• The gross margin was 53.9%, which was down slightly from last year

  • But their operating margin actually increased to 16.1% (saw rising costs from freight but were able to decrease SG&A expenses as a % of revenue)

  • 20% of their Chinese stores were closed during the 1st quarter. (15% of their stores are in China)

  • Opened 5 new stores during the Q. Total store count up 11% YoY.

  • They did not see the impact of stimmies last year so comps weren’t as difficult as some other retailers.

  • Also bought back $233M worth of stock during the Q. Reduced the share count QoQ by 0.25%.


(Brad) Balance sheet and liquidity:

  • $650 million in cash vs. $1.26 YoY

  • Added about $300 million in inventory

  • Very profitable

  • $400 million 5-year credit revolver – $396.9 million in remaining capacity with very favorable rates all under 2%

  • Has another $20 million China Mainland revolving facility which was raised to $35 million in 2020.

  • Issued and outstanding share count is very similar so no heavy dilution there but 400,000,000 shares are authorized with 122,000,000 issued so they have broad flexibility to do an equity raise here or pay employees with stock if they want


Anecdotal Evidence:

  • (Ryan) Same as Brad. I wear a lot of lululemon clothes. They look good and feel good. I really like the pants, and frankly, it’s a bit of social signaling.

  • (Brett) Everyone loves them but I can’t figure out why.

  • (Brad) I love the clothing. Half of my wardrobe. Work out, go out… anything. Expensive but lasts such a long time.


Future growth opportunities:

  • (Ryan) I don’t want to see them make any more acquisitions. My future growth opportunity is what they’ve been doing. Add new stores, expand product offer, increase prices, and buy back shares when it makes sense.

  • (Brett) Shoes. It would be tough to dethrone Nike/Adidas, but the launch of the new shoe line seemed to go well. This is a gigantic category and could be the next big thing to keep revenue growing 15% - 20% this decade.

  • (Brad) International Expansion. It’s still early innings here and I think it makes a lot of sense to see this brand find global success, especially in Western Europe where tastes are similar.

Highlights and lowlights:

  • (Ryan) Highlights: Remarkable brand. Resilient consumer demographic. History of successful product expansion. Pricing power. Lowlights: Mirror acquisition seems to have been really dumb. I just struggle with retail.

  • (Brett) Highlights: High margin category, elevated itself out of the middling DTC brands, the omnichannel strategy gives them an advantage in catering to core customer and potential with expansion into shoes. Lowlights: High employee count (29k) gives them a major risk to wage inflation, products made in Asia mean there are cost risks with transport, energy, etc, classic inventory management worries with a retailer. I don’t truly understand what they are selling. Mirror.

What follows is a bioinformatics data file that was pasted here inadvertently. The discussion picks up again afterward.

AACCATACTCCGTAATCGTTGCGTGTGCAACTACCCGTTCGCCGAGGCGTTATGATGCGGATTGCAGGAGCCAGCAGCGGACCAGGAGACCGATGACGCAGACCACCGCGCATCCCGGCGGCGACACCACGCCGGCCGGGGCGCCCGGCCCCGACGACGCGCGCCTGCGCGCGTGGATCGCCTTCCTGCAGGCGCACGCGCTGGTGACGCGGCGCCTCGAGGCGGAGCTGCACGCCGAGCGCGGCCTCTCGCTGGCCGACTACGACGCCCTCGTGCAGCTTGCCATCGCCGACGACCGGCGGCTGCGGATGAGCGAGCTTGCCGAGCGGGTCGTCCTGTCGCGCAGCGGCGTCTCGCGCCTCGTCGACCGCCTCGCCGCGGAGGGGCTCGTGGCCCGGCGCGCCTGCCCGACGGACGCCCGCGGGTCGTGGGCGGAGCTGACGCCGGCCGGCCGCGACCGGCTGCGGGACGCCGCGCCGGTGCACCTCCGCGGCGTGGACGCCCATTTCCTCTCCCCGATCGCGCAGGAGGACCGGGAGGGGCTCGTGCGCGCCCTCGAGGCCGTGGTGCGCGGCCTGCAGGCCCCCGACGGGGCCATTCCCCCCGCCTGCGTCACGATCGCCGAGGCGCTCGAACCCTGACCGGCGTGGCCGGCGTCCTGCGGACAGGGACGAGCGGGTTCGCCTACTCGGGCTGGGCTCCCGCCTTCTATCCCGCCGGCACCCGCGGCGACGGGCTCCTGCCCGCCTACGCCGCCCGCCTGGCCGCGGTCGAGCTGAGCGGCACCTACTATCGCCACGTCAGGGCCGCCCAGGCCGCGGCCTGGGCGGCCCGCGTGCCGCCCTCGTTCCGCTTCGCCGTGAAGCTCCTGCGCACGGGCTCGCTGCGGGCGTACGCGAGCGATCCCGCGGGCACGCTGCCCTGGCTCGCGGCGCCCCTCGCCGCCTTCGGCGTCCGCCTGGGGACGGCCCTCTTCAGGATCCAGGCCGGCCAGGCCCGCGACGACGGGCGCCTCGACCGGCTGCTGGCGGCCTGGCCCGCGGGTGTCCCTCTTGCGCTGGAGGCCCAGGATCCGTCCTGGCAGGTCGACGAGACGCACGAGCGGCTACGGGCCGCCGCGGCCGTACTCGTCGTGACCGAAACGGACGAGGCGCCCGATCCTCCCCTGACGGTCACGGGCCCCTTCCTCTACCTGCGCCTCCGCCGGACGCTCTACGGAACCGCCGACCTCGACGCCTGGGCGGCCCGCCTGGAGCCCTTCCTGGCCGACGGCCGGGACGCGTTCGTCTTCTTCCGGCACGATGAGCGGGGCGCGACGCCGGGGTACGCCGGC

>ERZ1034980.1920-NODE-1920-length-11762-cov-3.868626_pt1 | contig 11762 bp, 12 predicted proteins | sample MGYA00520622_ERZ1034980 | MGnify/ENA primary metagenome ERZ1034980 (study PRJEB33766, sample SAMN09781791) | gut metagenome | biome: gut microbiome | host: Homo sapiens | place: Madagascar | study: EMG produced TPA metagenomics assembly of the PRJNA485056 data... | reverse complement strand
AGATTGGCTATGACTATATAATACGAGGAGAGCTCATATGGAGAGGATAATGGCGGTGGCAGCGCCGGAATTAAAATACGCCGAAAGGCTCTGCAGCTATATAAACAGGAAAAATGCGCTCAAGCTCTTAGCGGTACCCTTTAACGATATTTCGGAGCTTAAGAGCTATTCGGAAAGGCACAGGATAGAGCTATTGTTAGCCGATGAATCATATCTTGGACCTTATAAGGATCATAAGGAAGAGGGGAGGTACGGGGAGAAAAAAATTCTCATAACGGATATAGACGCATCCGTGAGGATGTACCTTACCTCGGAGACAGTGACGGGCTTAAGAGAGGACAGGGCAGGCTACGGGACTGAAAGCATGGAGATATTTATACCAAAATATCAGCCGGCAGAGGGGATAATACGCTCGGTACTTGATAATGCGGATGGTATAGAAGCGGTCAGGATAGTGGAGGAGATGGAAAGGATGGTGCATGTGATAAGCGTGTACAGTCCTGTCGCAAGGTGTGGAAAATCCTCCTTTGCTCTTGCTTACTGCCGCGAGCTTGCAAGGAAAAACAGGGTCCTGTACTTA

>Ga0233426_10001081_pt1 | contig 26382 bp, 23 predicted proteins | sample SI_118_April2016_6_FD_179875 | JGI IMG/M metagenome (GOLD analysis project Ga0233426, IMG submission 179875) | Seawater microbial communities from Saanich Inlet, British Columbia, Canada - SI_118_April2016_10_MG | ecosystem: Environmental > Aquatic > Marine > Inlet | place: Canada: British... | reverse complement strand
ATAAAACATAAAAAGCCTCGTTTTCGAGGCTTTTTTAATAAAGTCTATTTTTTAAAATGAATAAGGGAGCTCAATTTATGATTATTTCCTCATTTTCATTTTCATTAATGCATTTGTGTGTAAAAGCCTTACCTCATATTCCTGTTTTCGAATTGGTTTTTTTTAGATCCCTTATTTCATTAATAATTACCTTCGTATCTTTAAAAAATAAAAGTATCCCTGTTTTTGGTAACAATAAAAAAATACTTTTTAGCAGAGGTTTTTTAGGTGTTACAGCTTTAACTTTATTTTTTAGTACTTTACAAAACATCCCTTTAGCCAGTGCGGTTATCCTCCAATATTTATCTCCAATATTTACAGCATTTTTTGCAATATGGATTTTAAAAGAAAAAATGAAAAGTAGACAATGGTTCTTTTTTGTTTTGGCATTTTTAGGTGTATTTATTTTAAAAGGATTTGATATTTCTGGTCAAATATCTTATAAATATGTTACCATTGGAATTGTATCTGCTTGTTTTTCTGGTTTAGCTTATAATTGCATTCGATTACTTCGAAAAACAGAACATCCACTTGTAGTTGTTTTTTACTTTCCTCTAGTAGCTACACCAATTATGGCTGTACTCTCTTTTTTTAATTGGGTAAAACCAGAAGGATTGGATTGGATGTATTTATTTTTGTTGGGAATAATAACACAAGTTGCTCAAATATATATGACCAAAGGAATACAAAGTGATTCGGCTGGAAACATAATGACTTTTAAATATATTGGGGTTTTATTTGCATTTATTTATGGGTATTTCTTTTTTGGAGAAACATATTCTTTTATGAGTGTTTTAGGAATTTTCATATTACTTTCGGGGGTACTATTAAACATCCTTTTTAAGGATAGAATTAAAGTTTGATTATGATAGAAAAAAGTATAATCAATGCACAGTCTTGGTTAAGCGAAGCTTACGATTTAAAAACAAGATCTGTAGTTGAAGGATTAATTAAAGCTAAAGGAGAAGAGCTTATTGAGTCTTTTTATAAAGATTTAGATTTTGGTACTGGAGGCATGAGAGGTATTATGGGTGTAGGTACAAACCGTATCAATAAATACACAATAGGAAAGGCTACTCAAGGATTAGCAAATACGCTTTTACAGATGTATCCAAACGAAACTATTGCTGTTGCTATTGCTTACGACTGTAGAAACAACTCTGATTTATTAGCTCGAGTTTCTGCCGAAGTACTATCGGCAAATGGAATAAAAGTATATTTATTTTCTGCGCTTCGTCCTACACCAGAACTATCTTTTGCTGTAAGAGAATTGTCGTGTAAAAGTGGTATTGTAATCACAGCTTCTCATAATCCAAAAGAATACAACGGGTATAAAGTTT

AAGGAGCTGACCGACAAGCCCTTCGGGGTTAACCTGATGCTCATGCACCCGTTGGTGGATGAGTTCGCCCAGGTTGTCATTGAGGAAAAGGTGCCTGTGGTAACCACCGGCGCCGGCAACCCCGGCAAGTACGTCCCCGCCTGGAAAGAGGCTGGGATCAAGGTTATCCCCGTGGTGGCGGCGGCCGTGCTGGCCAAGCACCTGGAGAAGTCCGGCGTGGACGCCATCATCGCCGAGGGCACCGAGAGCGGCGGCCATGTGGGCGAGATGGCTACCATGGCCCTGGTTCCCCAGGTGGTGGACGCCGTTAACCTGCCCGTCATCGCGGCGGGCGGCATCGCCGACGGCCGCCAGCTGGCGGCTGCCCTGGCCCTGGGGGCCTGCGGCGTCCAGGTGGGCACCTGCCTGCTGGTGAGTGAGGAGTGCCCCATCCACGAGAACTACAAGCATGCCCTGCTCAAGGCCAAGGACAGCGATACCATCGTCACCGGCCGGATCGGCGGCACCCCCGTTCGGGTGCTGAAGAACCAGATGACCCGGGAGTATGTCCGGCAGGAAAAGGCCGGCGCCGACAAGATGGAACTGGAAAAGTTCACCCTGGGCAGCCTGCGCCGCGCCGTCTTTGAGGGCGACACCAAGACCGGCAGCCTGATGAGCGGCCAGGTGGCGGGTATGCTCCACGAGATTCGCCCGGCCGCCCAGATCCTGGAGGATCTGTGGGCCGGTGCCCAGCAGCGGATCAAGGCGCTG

• (Brad) I think this is a generational brand like Nike and Adidas and will blossom into the clear number 3 in active wear behind those two. Macro – there are countless knock-offs to the LuLu brand and with inflation raging, fringe consumers in LuLu’s demographic could seek out more affordable options like gym shark.


Bull Case:

  • (Ryan) 10%+ comp sales, 5% store count growth, and steady operating margins over the next 5 years. Gets them to just under $14B in revenue and ~$3B in operating income. Assuming 20x OI, you’ve got a $60B market cap company (plus whatever cash they generate in the meantime). That’s about a double vs. today with what seem to be very plausible estimates.

  • (Brett) If they get close to the growth target by 2026, maintain close to current profit margins, and the stock keeps a 20x+ earnings multiple, the stock will do fine.

  • (Brad) I think this can be compounded above 15% for a very long time and we don’t really need a lot of margin expansion to make that work. I think we’re a few quarters away from the multiple looking really good and being able to capture that 15% compounding in terms of returns. I will probably own this, this year.


Bear Case:

  • (Ryan) Cost increases persist and they can’t overcome them. Let’s say operating margins fluctuate between 10%-15%, instead of the 20% they’re at over the last twelve months, you could get a market underperformer here. Also, the China store shutdown gets worse and not better.

  • (Brett) Margin compression due to macroeconomic factors + last three years was a one-time growth bump that will turn into a headwind. If top-line growth isn’t double-digits, hard to see the stock doing well over the next five years.

  • (Brad) I don’t like relying on brand strength. See LA Gear etc.



Disclosure: The author and podcast guests are not your financial advisors. Ryan Henderson and Brett Schafer are general partners and portfolio managers at Arch Capital. Clients of Arch Capital may hold securities discussed on this show.